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Ham Radio Station KGØZP

Thanks for sliding down the Coax into my Ham Shack!

Now you can see what's powering that Antenna Farm displayed under Amateur Radio in the Index on the Home Page of my web site.
Although building antenna's and sharing them with fellow Ham's is a part of the hobby, I reserved this area for simple ratchetjawing about my Shack.

Amateur Radio Station



From-To: 1959-1968 = 1972-1993 = 1993-1993 = 1993-1995

My current Amateur Radio Station is located in my home office directly behind my desk (the desk with the monitor built in under smoked glass, like on TV News) and me in my swivel chair, unneatley stowed in a 4 foot wide alcove.
In the process of moving south to Knoxville, while dismantling the station, I passed on some of my older equipment to fellow Ham's. a few are avid collectors of Heathkit products.
My layout here in Knoxville will be nearly identical to how it was set up back home in St. Louis and as shown in the photograph, hopefully with some new equipment added.

There's nothing like being able to enjoy your hobby while working is there!

This page was initially created because many an OM found it unbelievable I had amassed so much gear, and many fellow Ham's actually wondered what my shack would look like with so much equipment stowed in such a small space.
By snapping a photo and placing it here, I could send the curious here to have an eyeball for themselves.
I wasn't fibbing, I had simply amassed a Lot of Gear over the years, hi hi......

Ham Radio Shack

Top Shelf:  Heathkit RF Signal Generator; 40/80-meter home brew transmitter & power supply, rockbound w/Blyley Xtal; white faced unit is a multi-tap bench power supply; switching power supply and a very old Hallicrafters Receiver (that still works!).
Second Shelf:  Mostly junk & notes stashed here; RS 2-meter amp under cassette recorder; nicad rejuvinator; audio output meters; few HTs and a Benton Harbor Lunchbox (Sixer)
Third Shelf:  Micronta 500 watt Power meter, Modulation meter, SWR meter; 300 watt, MFJ Versa Tuner II; Yaesu FT2400 2-meter; Realistic HTX100 10-meter; RF monitor (on edge); Speech Compressor Pre-Amp; Yes! It's an old TRC-46 sideband chickenband, however, it's retuned to 10-meters; a 75 watt amp sat where the battery packs are sitting.
Fourth Shelf:  Power supply; Heathkit code oscillator; pair of 2-meter Ramsey Amps; MFJ Super Menu Driven Memory Keyer; ERA Microreader (CW & RTTY reader); Heathkit HW-101; RS 440 MHz HT; Alinco 220 MHz HT; Yaesu FT-620B 6-meter; Kenwood speaker.
Fifth Shelf:  Power Supply; MFH HF/VHF Packet Controller; Hy-Gain (remember them?) Receiver Pre-amp and On The Air light; RS DSP unit behind mike; Kenwood mike; Kenwood TS830S HF; Sony shortwave receiver; Very old Archer 6 position coax switch.
On desk are Yaesu FT706R HTs, Rubber Duckies and  nicad chargers, etc.  There are tons of things under the desk (A Pyramid 52 Amp Power Supply - PS-52KX for one) and on another desk in the office.  A Heathkit Grid Dip meter; Heathkit HR-10B receiver; various VTVMs and other test equipment.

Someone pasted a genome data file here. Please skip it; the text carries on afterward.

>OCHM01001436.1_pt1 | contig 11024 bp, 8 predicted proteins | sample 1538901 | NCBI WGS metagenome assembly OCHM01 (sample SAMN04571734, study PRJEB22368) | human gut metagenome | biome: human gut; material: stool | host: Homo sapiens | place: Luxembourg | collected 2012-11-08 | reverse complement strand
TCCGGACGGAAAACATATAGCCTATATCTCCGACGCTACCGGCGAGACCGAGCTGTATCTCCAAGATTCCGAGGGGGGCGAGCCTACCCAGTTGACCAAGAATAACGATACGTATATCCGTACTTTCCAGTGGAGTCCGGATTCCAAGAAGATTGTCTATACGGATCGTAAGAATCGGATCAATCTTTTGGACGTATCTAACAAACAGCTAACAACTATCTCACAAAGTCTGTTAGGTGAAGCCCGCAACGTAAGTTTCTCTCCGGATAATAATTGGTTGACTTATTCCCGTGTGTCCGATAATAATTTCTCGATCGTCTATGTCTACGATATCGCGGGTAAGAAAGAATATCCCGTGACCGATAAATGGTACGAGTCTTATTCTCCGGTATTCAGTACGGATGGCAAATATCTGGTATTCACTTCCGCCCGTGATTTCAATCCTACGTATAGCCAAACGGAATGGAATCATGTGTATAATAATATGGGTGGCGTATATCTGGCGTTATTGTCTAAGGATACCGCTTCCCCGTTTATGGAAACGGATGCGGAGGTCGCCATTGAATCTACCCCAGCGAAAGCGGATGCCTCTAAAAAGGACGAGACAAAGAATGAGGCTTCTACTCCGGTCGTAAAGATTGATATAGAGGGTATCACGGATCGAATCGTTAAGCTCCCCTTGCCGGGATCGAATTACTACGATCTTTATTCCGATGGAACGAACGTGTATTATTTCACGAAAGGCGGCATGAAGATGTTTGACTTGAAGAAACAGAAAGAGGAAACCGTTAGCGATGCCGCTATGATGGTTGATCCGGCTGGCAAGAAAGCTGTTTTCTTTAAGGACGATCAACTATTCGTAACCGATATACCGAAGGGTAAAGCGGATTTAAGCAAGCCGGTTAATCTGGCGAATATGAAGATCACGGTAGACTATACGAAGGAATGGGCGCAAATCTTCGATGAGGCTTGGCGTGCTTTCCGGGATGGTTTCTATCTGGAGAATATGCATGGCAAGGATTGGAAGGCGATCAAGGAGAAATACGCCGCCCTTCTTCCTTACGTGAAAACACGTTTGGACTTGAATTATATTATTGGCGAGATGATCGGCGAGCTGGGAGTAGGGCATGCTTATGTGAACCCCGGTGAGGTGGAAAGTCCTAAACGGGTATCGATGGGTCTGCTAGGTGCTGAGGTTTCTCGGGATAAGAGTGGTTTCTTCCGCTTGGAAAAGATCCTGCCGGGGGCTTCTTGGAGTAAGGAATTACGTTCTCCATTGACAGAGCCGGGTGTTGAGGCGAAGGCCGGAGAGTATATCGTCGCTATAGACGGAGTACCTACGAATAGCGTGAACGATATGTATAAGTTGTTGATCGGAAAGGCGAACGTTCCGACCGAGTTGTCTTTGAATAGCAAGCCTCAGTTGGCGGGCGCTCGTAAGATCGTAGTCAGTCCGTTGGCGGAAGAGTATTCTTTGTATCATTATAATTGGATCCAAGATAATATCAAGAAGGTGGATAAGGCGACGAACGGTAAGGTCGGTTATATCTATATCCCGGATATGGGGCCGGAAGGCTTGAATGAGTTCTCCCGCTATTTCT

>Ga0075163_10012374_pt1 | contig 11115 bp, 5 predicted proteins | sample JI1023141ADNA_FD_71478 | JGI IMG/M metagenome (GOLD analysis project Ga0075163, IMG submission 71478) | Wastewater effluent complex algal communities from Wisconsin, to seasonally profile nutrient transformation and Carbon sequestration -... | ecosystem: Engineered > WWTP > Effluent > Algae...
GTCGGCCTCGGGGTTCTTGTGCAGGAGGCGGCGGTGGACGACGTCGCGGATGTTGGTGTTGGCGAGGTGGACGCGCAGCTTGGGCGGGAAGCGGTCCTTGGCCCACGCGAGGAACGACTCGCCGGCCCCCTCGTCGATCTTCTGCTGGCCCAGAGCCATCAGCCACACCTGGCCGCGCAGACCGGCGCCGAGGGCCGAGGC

An overall picture of the office is not included as it is in a worse mess than the station, Hi Hi.....

Butternut HF9VX w/160 Kit Vertical

Butternut Vertical Ham Radio Antenna

The large coil at the bottom is the 160-meter add-on kit!

Surrounding the antenna base is a round vinyl cylinder (keeps puppies, squirrels, etc. from dining on coax.  Also keeps the weed whacker at bay!)

Butternut Vertical Antenna Base

View of base of HF9VX showing bottomless vinyl bucket and one of my coax eating puppies Nehmen a longhaired doxie.  The bucket will be filled with topsoil to 1 inch below the top!

It may be interesting to note that the antenna feedpoint is 14 inches above groundlevel and SWR is 1.1-1 on most bands 1.5-1 is the highest SWR with the exception of 17-meters which is slightly higher since adding the 160-meter coil.

Bandwidth on 160 is too narrow to get a word in edgewise, hi hi.....

I had placed about 3 cups of salt into the bucket to kill the grass inside. The PVC pipe is a 3 foot long section of 1-1/4 inch diameter schedule 80. I purposely left three turns of coax at the base of the antenna to form sort of an RF choke.

Butternut Vertical Antenna Ground Radials

Hard to believe, but there are 64 radials tied to this point and a set of 22 more radials extended from a circular radial 52 feet out from the base.  Four of the radials are over 250 feet long passing through two neighbors yards and catching the corner of a third neighbors lot.

Not visible due to solder, an 8 foot ground rod was driven down almost flush with the ground and a braided cable was clamped to that.  The 3/4 inch copper pipe was cleaned and driven into the ground and welded to the ground rod both above and below the clamp using copper-phosphorus-bronze brazing rods.

Most of the ground radials are continuous with one turn around the pipe and then soldered.  Well for the first 48 or so radials anyhow, then it became necessary to terminate each radial at the pipe.

TTUL - 73+ de Gary - KGØZP

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